Review: Griffin AirClick

by on December 19, 2005

This review was originally written in May, but 7 months later we had to update some things to include the newest version of the AirClick, designed to be used with the Dock Connector on Fourth- or Fifth-Generation iPods. Below is the original review with the facts updated.

Griffin Technology has released yet another quality product for your iPod or computer — the AirClick. Taking a relatively old concept, the remote, and putting their own twist on it really makes the AirClick stand out.

AirClick USB

AirClick (Remote Conenctor)

AirClick (Remote Conenctor) + iPod

AirClick (Dock Conenctor)

AirClick (Dock Conenctor) + iPod

The AirClick is available in four versions — one for Third- and Fourth-Generation iPods with a remote connector on top, one for the iPod mini, one for any iPods with a Dock Connector (except the Third Generation), and one for the USB port on any Mac or PC. All priced around $40, they’re quite competitive with many other remotes. What makes this family of remotes special is that they use radio signals instead of infrared for sending signals to the receiver. What this means is that, like cordless mice and keyboards, you don’t need to point it directly at the receiver for it to work.

The remote is the same for all three products and can be used interchangeably. The buttons on the remote are the same for most iPod remotes — play/pause, forward, backward, and volume. There’s also a hold switch to prevent accidental use. On the back of the remote is a quite competent belt clip.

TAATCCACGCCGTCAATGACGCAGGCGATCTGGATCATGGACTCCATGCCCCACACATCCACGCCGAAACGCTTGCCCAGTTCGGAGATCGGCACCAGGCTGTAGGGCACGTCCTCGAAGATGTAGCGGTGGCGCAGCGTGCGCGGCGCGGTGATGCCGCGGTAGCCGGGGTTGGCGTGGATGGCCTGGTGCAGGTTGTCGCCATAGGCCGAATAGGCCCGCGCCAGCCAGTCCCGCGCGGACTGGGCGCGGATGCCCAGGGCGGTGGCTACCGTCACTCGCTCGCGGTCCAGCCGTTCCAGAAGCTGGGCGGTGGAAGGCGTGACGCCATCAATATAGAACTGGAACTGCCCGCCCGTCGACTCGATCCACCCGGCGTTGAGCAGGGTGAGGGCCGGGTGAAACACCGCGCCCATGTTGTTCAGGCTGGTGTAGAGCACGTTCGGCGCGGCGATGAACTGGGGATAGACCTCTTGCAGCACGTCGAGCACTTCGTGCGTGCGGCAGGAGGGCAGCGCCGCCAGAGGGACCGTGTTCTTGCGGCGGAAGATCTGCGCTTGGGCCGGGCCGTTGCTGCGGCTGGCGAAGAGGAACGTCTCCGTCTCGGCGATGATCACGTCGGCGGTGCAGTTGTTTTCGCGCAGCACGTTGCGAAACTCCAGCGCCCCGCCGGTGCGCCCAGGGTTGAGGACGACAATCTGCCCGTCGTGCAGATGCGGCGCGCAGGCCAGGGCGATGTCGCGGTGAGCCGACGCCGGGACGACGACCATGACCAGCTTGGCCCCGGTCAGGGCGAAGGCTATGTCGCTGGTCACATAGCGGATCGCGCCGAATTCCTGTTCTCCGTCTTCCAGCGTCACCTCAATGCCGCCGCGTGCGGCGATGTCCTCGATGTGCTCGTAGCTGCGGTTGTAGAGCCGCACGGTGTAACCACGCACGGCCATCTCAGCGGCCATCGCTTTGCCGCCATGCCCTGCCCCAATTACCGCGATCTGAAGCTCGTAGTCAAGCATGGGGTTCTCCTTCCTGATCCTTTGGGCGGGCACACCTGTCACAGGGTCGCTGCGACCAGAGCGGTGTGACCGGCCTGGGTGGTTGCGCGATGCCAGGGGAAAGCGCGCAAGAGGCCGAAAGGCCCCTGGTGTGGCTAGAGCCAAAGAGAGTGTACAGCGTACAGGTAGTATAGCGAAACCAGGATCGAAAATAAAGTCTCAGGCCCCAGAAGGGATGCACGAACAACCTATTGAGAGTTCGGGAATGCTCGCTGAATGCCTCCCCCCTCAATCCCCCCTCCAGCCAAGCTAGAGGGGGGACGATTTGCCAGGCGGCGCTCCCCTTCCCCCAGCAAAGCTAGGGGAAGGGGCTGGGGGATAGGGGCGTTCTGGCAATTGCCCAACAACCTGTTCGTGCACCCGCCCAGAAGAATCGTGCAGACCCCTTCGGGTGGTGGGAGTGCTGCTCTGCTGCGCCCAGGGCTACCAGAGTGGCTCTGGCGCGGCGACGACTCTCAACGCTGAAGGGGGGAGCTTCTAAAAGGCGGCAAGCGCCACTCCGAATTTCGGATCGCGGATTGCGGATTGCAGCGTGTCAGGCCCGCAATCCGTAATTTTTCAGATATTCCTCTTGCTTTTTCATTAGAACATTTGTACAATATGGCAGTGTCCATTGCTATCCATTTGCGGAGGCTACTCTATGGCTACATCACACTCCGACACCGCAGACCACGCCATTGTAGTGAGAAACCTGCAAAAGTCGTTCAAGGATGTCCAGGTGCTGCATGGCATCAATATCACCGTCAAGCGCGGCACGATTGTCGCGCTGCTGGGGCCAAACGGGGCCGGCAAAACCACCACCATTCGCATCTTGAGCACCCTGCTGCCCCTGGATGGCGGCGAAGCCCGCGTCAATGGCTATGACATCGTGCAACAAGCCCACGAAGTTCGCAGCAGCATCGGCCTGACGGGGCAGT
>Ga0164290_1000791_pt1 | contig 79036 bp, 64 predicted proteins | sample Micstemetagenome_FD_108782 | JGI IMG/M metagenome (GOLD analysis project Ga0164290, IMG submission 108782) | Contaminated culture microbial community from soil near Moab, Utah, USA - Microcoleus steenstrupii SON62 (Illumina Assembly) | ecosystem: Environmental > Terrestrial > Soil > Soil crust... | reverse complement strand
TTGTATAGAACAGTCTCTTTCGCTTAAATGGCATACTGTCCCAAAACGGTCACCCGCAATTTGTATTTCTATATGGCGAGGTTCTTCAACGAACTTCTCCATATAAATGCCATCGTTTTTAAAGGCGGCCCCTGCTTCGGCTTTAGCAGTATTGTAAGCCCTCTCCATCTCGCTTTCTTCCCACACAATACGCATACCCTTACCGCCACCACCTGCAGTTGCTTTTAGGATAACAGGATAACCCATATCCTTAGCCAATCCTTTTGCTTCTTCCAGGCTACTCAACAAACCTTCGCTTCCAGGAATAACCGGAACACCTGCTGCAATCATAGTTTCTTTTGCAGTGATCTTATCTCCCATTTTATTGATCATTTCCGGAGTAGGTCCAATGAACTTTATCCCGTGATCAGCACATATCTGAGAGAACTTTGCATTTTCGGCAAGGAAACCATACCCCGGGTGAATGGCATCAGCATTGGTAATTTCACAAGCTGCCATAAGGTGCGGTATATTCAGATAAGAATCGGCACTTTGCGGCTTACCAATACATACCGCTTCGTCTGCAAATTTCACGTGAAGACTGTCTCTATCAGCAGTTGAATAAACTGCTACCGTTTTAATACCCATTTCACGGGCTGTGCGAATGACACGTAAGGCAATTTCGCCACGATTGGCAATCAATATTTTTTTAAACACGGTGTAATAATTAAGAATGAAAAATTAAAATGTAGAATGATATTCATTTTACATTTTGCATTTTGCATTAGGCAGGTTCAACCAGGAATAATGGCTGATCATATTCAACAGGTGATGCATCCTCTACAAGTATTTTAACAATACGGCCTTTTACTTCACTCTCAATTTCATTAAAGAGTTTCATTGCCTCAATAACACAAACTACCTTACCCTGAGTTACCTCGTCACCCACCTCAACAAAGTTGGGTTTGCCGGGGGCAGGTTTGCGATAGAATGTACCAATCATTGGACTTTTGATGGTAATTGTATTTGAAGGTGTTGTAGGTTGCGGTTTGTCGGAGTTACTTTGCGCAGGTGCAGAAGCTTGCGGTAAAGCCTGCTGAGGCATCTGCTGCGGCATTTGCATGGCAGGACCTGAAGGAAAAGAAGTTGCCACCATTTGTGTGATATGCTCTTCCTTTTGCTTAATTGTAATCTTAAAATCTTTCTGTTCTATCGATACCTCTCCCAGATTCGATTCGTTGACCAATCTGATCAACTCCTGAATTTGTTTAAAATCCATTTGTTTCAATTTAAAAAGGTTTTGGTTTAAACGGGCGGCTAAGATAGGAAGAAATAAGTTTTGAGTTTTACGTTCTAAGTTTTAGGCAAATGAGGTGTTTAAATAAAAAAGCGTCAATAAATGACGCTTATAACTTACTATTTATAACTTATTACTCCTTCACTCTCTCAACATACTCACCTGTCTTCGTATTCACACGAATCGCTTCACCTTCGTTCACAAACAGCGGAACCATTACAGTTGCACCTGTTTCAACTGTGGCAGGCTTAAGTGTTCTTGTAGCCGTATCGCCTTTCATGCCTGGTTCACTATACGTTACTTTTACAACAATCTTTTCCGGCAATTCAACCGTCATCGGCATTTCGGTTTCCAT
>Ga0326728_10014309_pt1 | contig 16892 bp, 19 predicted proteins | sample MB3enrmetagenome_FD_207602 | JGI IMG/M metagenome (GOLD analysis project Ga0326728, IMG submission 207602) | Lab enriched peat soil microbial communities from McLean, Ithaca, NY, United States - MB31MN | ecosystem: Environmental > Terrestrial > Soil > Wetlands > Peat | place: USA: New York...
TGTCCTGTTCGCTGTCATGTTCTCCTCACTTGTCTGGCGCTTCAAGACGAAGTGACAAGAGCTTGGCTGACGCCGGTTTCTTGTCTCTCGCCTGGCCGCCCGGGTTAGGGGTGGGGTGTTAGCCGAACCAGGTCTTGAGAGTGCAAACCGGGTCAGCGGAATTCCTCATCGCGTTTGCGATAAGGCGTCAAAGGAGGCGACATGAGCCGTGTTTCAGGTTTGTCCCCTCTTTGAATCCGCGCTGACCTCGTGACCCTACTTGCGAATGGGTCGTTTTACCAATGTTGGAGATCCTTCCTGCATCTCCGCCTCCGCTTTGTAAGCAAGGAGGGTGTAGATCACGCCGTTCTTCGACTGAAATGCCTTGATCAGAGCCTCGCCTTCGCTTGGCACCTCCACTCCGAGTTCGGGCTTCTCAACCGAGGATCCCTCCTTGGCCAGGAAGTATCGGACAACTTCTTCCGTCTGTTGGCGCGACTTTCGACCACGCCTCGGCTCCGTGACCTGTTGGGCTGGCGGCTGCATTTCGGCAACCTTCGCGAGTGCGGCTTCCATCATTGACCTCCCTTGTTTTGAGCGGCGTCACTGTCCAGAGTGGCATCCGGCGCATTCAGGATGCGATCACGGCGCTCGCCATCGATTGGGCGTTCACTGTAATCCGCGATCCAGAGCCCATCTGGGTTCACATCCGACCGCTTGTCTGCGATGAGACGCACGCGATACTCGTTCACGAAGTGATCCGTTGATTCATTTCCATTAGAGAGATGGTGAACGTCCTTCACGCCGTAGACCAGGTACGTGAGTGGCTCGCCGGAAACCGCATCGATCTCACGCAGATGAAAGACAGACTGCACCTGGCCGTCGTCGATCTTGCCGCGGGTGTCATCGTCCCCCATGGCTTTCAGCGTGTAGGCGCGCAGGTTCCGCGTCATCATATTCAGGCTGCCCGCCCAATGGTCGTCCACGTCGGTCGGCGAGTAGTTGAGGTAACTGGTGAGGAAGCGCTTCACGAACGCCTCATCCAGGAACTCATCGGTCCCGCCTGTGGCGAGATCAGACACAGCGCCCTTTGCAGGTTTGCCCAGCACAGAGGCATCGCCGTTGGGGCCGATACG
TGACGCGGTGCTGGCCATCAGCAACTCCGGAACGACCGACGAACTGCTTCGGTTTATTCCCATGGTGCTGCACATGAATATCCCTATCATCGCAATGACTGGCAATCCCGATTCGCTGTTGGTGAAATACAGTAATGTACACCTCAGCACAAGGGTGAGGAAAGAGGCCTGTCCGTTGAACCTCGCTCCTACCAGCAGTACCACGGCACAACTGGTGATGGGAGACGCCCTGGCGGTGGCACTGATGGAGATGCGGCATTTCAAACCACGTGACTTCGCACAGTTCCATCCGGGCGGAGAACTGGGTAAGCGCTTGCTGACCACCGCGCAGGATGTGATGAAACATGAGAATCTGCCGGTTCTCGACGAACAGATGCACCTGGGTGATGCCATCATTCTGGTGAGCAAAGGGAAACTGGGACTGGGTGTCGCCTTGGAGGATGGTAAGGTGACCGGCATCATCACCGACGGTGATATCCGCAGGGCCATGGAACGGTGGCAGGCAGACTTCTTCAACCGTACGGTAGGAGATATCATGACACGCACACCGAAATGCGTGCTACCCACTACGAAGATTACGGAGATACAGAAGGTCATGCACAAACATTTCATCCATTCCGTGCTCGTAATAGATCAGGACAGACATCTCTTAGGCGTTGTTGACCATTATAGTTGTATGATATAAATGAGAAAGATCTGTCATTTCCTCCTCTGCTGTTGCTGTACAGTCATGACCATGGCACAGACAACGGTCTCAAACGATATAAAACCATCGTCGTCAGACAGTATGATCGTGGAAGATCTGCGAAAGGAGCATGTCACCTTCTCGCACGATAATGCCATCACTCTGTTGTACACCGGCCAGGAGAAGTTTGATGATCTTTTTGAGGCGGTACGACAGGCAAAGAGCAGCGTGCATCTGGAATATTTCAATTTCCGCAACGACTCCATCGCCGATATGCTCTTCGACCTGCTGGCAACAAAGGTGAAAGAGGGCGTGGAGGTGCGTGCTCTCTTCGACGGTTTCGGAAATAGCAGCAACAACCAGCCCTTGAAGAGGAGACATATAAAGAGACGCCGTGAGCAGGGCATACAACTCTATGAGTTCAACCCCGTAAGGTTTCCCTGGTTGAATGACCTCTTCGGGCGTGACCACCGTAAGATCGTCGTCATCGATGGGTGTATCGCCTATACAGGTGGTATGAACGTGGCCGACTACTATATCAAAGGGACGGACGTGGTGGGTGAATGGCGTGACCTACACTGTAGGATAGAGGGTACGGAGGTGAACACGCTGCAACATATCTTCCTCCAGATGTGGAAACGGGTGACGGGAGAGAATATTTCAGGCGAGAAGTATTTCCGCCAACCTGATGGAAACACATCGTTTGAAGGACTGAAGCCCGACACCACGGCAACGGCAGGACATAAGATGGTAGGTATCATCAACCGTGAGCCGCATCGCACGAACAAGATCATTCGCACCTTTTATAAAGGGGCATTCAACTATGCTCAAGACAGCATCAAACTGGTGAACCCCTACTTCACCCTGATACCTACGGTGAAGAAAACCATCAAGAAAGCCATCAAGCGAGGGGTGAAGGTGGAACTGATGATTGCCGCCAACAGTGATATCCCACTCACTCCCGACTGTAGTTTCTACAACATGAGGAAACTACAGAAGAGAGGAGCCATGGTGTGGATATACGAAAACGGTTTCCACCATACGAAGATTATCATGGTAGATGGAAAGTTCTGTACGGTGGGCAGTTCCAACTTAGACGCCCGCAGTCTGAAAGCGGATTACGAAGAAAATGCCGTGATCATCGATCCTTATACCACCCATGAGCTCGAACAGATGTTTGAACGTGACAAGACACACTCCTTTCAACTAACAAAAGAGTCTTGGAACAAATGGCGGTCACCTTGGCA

AirClick for iPods

We tested the AirClick designed for full-sized iPods and the iPod photo, although we imagine that the version for the iPod mini would be similar. The remote and receiver match previous products, like DLO’s iDirect. Included in the package is a remote, a receiver that plugs in on the top of the iPod, and a multi-function holder.

Using the remote is fairly straightforward. You plug it in and it works. An LED on the receiver alerts you when buttons are pressed on the remote. The remote works when the iPod’s hold switch is on, just as others do.

The holder is an especially clever accessory. The remote’s belt clip securely locks in place, and the velcro strap can be used to attach it to your arm, a steering wheel, or a bike frame.

What makes an RF remote better than others is its flexibility. You can control your iPod from up to 60 feet away without having a direct line-of-sight. You can have your iPod stashed away in a bag and still control it. The possibilities are limitless.

What is limiting is the AirClick’s use with speaker systems, such as Altec Lansing’s inMotion, or anything that uses the iPod’s line-out signal. Since the line-out signal bypasses the iPod’s internal amplifier and volume controls, the AirClick’s volume controls also don’t work. This is the same situation with other remotes, too, as the line-out signal is intended to be free of adjustments. Of course, this is not a big deal if you are using the iPod with a stereo system that has its own remote.

Also to note is that the AirClick does not allow you to use any other top-mount accessories, as it ties up the remote and headphone connectors on the iPod.

A Word About the Newest AirClick